Superforecasting: The Art and Science of Prediction
In a lengthy study devised and written up by social psychologist Philip Tetlock and author Dan Gardner, thousands of laymen were pitted against ‘experts’ to see who could make the most accurate predictions, and with what degree of confidence.
The experiment, called the Good Judgement Project, was sponsored by US intelligence agency the IARPA and follows on from his work published in 2005 showing that the forecasts of the average expert were no more reliable than random guesses.
Volunteers were divided into groups and asked to independently tackle questions on politics, financial markets, economic events, and so on. Within the first two years Tetlock’s team had done so well that the other four were dumped.
Those in this top team were then scored and the best 60 picked out. From these a set of skills separating them out from the rest were analysed. First and foremost was their focus not in their predictions coming right, but why they had got some wrong. Dubbed the ‘growth mind set’ they were continuously striving for better results, somehow gaining an ‘edge’.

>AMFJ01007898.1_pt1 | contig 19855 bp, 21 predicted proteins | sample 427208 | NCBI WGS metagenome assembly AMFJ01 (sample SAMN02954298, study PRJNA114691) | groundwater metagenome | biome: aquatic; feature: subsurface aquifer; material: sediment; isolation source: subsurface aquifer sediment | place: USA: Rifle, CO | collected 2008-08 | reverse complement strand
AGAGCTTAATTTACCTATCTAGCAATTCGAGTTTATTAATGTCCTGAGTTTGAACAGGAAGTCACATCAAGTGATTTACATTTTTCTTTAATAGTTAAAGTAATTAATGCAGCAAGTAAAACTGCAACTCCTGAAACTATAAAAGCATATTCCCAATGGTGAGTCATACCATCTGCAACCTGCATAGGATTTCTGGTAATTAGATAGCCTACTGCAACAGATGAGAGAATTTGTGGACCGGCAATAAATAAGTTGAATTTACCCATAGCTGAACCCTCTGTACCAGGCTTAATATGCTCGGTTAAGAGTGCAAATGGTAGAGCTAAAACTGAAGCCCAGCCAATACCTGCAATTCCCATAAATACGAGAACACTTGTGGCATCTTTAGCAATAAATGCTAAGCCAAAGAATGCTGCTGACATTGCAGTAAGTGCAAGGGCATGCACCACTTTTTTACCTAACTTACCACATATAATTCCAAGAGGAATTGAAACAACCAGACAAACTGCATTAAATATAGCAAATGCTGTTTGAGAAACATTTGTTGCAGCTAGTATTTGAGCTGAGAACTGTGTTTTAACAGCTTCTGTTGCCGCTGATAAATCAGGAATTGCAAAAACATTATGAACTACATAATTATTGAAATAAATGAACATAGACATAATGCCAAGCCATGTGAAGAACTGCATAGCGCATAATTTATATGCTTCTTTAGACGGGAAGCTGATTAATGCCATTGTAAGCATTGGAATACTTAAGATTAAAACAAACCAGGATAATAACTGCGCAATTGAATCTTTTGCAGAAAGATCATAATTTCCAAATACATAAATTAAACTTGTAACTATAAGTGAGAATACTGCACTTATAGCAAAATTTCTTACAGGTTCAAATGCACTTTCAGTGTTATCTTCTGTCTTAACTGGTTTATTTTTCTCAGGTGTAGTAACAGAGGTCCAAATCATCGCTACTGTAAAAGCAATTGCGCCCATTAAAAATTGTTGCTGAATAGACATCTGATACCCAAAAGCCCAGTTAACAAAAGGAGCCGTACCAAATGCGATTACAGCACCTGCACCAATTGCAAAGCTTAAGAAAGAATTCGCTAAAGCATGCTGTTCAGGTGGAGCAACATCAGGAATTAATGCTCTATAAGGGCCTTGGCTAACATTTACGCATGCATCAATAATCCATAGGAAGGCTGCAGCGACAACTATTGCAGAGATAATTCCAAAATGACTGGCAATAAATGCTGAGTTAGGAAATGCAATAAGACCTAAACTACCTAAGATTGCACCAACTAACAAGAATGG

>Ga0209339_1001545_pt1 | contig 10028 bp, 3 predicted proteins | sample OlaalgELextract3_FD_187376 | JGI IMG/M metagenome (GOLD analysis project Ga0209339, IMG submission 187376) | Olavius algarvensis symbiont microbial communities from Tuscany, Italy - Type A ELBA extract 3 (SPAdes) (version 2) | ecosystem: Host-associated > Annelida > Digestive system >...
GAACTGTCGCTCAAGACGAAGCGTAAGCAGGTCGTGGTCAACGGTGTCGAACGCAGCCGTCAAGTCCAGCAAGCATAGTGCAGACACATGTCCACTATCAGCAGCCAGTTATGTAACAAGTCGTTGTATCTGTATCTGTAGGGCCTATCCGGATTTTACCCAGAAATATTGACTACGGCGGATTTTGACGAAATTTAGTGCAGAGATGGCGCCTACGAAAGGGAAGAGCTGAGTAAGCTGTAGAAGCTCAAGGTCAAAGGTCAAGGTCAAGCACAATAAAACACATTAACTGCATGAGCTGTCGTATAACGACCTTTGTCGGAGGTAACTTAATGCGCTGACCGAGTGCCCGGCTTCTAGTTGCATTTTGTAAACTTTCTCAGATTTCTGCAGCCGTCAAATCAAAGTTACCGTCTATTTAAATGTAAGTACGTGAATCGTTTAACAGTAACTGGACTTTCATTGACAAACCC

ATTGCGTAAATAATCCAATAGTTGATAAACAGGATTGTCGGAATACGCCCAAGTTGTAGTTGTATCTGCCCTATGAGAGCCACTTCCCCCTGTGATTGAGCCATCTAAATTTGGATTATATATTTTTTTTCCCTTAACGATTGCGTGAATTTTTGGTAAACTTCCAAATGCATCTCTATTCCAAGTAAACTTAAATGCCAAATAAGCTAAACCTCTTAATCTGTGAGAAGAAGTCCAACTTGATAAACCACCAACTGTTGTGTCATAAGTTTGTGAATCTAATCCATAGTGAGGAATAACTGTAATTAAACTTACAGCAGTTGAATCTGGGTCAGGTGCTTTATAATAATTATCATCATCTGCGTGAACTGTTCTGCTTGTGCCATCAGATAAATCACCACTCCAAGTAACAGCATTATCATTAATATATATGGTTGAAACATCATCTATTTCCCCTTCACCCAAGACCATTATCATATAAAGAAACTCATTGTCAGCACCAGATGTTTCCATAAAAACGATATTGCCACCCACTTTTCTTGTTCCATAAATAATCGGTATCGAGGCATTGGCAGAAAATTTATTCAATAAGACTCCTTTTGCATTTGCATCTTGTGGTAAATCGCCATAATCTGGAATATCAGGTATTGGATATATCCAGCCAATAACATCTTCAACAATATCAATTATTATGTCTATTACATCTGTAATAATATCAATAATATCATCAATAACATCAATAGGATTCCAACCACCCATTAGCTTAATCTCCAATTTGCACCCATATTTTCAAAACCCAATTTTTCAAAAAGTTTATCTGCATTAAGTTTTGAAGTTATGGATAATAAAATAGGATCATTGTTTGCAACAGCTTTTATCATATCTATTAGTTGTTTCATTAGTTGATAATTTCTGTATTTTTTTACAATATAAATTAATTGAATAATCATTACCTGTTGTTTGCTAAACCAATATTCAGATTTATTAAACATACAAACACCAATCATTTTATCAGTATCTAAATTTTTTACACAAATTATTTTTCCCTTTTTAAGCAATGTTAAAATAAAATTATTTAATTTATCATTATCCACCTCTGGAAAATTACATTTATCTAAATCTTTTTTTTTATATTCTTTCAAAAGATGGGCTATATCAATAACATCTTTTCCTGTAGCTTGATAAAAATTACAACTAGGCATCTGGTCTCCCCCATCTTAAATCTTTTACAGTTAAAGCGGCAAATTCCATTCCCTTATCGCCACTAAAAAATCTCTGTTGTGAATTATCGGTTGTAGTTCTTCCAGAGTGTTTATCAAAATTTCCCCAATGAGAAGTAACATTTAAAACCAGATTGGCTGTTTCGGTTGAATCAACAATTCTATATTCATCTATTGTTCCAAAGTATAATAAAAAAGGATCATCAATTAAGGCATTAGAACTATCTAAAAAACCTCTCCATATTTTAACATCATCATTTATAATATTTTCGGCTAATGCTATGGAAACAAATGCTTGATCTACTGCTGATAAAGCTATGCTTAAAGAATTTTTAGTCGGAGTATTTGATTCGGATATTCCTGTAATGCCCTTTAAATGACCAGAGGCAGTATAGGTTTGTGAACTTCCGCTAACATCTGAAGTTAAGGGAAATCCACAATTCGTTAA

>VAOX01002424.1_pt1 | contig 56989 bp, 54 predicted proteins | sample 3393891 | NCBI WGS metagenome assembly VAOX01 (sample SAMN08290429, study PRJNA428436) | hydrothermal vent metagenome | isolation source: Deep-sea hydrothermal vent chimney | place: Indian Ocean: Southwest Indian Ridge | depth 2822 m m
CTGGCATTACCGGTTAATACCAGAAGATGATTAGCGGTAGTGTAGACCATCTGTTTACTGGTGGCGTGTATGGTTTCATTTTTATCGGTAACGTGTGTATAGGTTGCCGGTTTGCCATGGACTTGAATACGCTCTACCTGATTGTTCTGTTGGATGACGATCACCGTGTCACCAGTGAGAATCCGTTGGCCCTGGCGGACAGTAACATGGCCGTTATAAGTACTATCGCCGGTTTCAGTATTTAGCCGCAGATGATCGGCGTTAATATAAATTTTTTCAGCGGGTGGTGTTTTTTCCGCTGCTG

They were found to be open minded with a good dollop of scepticism thrown in. Able to collate and use information from a variety of sources, they were generally curious and enjoyed dealing with new information. Good with numbers and fairly smart, they were humble in their approach. Finally, they reviewed and updated their forecasts regularly and were not afraid of changing their minds.
Sounds exactly the sort of psychological attributes we would expect from a good technical analyst. Available from Penguin Random House – click here for details.
See also a Lunch with the FT interview
Tags: data, forecast, future, Prediction
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